Black Cager: Before I became acquainted with you, my perception of Under Armour was that it was a football, work out gear focused company. I didn’t really view them as a force to be reckoned with in the basketball marketplace. I did not associate Under Armour with basketball.
Kamal Yard: Nobody did… So, the first thing I did when I started working with them was to make sure all the top kids in the rec centers became familiar with the brand. I put up banners in rec centers, sponsored leagues and gave away shoes to all the little kids. I made sure all the top kids had it on in North Philly, Southwest Philly, South Philly, West Philly. Then I went out and signed up some of the best high schools. I signed Imhotep to a contract with Under Armour. Then I went after Roman Catholic and Chester High and signed them to their contract. At that time MCS was emerging and Vaux had Rysheed Jordan so I signed them. That was an important step. You have to remember at that time Rysheed, Aquille Carr and the Harrison twins were among the most highly visible high school players in the country. By having the top guys in Philly, Baltimore and Houston they really helped drive brand awareness in the inner cities. Under Armour really didn’t have a lot of pros at the time. We had Kemba Walker and Derrick Williams, other than that we didn’t have anyone in the league. The young guys kinda fueled the shit for Under Armour. They kinda served the same role as professional endorsers. Aquille was hot as fish grease down there in Baltimore. They called him the “crime stopper.” He had like 50,000 twitter followers. Rysheed had 30,000 twitter followers and the Harrison twins had a huge following. It really helped that we had Rysheed in Philly and he was a pretty popular player. And, then you have the success of the high schools we sponsored. Rysheed and Vaux won a state championship. It just helped catapult it and now it’s all over Philly.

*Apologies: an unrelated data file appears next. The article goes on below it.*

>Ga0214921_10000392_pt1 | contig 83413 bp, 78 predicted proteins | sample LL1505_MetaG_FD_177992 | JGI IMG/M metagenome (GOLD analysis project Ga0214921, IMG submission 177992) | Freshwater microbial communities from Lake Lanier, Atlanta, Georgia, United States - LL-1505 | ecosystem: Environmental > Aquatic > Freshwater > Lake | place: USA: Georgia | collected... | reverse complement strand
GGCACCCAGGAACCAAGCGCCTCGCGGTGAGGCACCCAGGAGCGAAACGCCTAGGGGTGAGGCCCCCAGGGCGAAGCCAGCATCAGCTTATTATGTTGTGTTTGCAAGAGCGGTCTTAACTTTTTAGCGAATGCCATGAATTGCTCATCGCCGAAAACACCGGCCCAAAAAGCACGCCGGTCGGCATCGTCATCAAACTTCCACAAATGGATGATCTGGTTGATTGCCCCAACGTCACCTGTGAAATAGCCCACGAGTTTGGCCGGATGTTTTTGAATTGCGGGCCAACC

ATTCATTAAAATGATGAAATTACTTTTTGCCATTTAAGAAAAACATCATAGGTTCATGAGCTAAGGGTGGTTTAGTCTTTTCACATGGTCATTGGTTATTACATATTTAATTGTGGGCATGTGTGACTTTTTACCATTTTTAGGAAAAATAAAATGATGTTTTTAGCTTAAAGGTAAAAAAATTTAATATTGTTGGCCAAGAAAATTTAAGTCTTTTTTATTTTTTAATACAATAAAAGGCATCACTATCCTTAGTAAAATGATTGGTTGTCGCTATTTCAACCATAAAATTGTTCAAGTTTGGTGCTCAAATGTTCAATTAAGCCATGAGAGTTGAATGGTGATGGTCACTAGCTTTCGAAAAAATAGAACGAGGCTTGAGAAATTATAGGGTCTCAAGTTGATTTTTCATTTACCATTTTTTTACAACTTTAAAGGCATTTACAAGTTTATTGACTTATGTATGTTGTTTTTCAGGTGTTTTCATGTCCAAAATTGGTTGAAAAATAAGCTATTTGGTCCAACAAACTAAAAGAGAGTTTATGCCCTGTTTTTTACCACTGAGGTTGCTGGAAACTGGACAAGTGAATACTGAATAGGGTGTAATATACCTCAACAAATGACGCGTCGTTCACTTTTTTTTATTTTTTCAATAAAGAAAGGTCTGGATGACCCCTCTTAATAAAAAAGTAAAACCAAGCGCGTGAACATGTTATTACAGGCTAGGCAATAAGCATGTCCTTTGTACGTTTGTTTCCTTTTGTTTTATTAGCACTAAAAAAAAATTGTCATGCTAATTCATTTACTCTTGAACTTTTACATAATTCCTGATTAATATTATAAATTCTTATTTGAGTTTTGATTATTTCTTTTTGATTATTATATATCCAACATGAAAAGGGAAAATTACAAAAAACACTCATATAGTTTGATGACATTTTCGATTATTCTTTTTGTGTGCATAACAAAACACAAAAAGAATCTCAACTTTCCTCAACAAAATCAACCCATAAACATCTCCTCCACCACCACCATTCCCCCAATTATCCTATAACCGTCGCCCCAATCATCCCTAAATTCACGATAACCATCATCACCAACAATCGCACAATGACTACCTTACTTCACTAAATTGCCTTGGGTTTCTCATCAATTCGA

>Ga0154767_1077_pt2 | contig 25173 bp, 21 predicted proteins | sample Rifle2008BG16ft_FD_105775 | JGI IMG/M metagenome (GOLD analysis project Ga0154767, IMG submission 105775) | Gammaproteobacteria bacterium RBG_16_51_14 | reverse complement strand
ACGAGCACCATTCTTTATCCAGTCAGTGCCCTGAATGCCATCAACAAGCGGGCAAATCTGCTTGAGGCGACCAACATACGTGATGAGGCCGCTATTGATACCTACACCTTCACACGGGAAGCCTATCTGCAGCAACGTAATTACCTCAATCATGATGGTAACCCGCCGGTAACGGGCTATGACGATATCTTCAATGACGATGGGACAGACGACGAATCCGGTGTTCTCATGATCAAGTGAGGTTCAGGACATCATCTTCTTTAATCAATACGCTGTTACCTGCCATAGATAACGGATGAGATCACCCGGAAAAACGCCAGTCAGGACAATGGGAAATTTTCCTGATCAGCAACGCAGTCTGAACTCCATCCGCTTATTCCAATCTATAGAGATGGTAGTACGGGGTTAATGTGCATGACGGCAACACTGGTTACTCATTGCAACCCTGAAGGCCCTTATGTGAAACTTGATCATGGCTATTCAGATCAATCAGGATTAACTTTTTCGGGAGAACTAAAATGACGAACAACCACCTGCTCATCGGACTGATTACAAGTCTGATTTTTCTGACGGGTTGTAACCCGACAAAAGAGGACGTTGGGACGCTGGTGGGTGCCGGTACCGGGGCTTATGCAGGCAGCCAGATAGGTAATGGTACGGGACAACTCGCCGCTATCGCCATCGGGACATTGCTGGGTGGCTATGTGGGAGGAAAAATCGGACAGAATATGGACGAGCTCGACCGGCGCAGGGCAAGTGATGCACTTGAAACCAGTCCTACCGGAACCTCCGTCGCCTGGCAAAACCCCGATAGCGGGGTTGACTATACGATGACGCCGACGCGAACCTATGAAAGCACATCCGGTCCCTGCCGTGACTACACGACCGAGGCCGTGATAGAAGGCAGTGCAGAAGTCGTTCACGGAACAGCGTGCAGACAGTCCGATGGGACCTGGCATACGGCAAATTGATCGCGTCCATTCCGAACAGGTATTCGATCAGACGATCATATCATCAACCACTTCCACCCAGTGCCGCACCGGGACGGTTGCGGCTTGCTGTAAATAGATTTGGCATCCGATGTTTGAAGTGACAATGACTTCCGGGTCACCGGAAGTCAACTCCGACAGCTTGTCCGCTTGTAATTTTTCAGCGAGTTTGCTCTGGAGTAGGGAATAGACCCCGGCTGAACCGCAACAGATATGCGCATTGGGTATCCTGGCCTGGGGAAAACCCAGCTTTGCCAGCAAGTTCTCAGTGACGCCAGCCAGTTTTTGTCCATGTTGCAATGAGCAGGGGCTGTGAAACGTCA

Rysheed Jordan, Vaux High School
Black Cager: That’s really interesting… What would you say to someone that looks at that strategy and feels that you are just branding them and trying to turn them into future Under Armour consumers?
Kamal Yard: The reality of the situation is that in places like Baltimore, Philadelphia and Houston the publicly funded opportunities are gradually disappearing. The taxpayers are walking away… When we were kids you could play in the league at the rec center, you could play in free summer leagues, you could play junior high basketball, you could play junior varsity basketball. All of these publicly funded opportunities are disappearing. I feel a duty to leverage my relationship with corporations like Under Armour to provide opportunities for kids to play, participate and be within structured and supervised organizations. As far as the players, I’m with my guys for life. For me it’s about the high I get when I pick up a poor inner-city kid and take him off to college in front of his young siblings and little kids in the neighborhood. For me seeing the looks on those kids faces builds my confidence and my self-esteem. Right then, right there, I feel like I have a million dollars in my pocket. Think about the Whites. Everything didn’t pan out for Desean, but Devon watched his mistakes. Devon did everything he was supposed to in school, never had any issues with anybody. That’s how that shit go. We’re not trying to brand kids. I guess that comes with the territory. But, I’m doing this to save lives. I’m trying to go to graduations. My man Scootie Randall ‘bout to get married.
Scootie Randall, Temple University